At first glance, reconciliation is a simple financial close activity where at the end of every financial cycle, the matching of “settled” trade, position and cash transactions takes place – something that asset managers have been doing for decades and has presumably mastered. However, with their continued use of spreadsheets and legacy tools, reconciliation is considered very laborious, risk-laden, and time-consuming, limiting the potential for operational efficiency and increasing the need for an automated solution.
The entire reconciliation process can be broadly divided into four major stages, segregated based on their functional dependencies:
1) Data Management & Quality
3) Exception Management
4) Reporting & Analytics
Data Management & Quality: The importance of a data management and quality layer is very clear – people make the right data-driven decisions if the data they are using is correct. A typical reconciliation system extracts data from different sources to validate and enrich the data. However, maintaining the data sanctity and quality while processing the data is becoming increasingly more challenging with potentially significant downstream consequences. If a single rule erroneously aggregates incoherent data or rejects the desired data, a ripple effect can cause thousands of records to be inaccurate.
Central to any data management system is its ETL process. Despite significant efforts and investments to improve the technology and quality of ETL systems, the current and most prevalent process is still dependent of herculean efforts of manual ad hoc research and diagnosis to identify and correct issues.
Matching: Two major functions of this layer are to match the correct data from the internal side with the external side based on a set of matching criteria and to label the non-matched data with enough information for the user to take next steps. For asset management, the reconciliation process must happen at the most granular level of data, spreading across different investment products and account structures. Therefore, the system must be capable of handling the complex structure of data and should facilitate matching criteria to match even the most transactional information while maintaining the required structural hierarchy.
At the same time, it’s not always possible to define matching criteria and to 100% match the data from two completely different sources. With this, individual breaks must be matched manually, which effectively defeats the purpose of an automated system. Hence, the system must not only provide the perfect matches by rules-based criteria, but it should also understand the underlying functional structure of the data being reconciled. This provides intelligent insights to reduce manual efforts as much as possible.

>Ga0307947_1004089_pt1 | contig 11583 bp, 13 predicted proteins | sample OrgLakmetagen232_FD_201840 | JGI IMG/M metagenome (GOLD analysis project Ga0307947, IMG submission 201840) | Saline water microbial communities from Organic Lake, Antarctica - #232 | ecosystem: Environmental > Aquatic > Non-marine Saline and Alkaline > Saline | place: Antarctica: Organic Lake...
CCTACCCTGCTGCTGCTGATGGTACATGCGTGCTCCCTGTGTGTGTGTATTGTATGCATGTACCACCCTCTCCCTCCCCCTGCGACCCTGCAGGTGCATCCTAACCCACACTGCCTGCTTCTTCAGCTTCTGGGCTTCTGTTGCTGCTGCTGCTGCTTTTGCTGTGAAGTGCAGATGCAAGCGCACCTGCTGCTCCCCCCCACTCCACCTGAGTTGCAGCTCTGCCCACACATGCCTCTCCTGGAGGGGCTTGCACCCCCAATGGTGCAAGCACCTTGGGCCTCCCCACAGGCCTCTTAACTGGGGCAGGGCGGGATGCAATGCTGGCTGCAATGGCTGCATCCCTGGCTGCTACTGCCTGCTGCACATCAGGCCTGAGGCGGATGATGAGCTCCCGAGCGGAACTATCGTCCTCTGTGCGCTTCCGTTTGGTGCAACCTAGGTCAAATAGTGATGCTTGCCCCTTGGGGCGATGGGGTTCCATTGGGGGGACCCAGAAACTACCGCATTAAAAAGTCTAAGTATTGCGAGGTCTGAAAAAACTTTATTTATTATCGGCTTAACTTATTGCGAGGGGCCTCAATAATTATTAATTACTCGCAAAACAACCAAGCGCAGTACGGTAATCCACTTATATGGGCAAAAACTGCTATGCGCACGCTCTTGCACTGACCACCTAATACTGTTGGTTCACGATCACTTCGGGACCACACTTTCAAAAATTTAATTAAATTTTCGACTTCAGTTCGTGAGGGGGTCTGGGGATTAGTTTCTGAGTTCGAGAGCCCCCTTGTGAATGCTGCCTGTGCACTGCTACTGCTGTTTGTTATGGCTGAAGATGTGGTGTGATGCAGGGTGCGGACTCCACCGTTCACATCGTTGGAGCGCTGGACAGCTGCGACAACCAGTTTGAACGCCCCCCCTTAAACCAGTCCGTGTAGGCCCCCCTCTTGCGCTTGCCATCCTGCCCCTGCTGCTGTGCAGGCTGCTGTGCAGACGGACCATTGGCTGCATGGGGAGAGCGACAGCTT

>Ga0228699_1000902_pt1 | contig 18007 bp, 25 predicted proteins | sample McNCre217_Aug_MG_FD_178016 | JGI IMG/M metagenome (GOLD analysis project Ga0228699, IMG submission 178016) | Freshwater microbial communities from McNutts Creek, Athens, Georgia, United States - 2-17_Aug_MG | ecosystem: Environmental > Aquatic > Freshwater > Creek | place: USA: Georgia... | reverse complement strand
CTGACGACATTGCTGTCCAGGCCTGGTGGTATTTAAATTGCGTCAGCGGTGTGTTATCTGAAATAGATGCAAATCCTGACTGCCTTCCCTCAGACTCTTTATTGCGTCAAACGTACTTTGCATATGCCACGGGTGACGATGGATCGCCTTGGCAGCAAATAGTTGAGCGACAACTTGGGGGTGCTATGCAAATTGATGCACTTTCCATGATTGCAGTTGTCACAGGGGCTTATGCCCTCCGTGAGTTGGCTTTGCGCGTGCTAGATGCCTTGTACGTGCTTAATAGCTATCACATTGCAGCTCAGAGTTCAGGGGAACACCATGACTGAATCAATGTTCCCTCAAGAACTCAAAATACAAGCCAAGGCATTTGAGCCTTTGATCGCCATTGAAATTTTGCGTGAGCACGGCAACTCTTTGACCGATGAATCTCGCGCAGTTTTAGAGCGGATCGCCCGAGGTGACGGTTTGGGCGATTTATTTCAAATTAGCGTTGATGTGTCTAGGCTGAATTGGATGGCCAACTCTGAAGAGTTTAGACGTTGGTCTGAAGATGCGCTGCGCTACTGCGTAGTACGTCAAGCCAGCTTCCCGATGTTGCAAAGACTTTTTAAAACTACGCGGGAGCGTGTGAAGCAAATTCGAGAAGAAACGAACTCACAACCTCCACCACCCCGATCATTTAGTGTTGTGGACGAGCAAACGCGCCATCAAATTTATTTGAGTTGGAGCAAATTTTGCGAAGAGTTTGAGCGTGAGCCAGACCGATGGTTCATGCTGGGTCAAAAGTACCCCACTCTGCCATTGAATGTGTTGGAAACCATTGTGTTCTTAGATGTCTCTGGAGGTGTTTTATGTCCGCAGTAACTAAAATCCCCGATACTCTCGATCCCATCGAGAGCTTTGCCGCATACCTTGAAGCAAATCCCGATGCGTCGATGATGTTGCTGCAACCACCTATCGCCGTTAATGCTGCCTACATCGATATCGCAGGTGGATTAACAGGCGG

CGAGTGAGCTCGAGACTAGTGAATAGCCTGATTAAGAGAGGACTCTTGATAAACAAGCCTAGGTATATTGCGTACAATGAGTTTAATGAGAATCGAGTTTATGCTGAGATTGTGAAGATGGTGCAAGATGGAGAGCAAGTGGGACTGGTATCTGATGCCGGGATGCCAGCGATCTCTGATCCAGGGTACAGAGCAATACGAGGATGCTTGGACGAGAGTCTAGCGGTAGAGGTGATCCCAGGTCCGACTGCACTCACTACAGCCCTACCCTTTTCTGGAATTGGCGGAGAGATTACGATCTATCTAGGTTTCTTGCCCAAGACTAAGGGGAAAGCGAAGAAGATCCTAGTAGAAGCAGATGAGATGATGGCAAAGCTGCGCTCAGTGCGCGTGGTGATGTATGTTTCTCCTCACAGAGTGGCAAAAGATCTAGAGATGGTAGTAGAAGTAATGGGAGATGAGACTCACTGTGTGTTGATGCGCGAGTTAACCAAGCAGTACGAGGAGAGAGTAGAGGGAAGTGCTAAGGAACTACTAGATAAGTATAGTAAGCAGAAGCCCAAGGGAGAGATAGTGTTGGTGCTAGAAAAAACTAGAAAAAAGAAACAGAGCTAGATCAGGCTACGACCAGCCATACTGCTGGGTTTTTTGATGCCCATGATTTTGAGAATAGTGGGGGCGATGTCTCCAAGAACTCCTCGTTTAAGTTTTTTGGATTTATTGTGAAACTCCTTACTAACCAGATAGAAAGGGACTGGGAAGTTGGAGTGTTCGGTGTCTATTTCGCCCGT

Exception Management: For most asset managers, intraday reconciliation is becoming a key measure for internal control, and, therefore, they get a very small window to find and resolve breaks. Once a break has been labeled through matching rules, the operations team’s next task is to assign the breaks based on their priority or function to different users. The users then go through a number of files and systems to identify the root cause of these breaks, which often involves intensive human intervention.
An efficient reconciliation system should not just support process-based workflow management of breaks assignment and escalation – it should also facilitate the quick resolution of breaks by providing powerful inter-system communication modules. The system should be sophisticated enough to identify the exception root cause and aggregate similar exceptions while being intelligent enough to understand and mimic user actions over time.
Reporting & Analytics: Reporting is not a key feature of a reconciliation tool, however; effective reporting can result in an untapped competitive advantage. In most hedge funds, once the operations team completes the reconciliation process, they collect data from different systems to compile various management and compliance reports. Producing efficient, easy to read and high-quality reports will provide full visibility into cash holdings, transactions and trial balances, resulting in effective decision-making across firm-wide functions.
An efficient reconciliation system can provide managers with a competitive edge, however, many current, prevailing reconciliation systems remain highly dependent on manual intervention. Therefore, asset managers would be wise to seek and demand a high degree of automation in selecting a modern solution.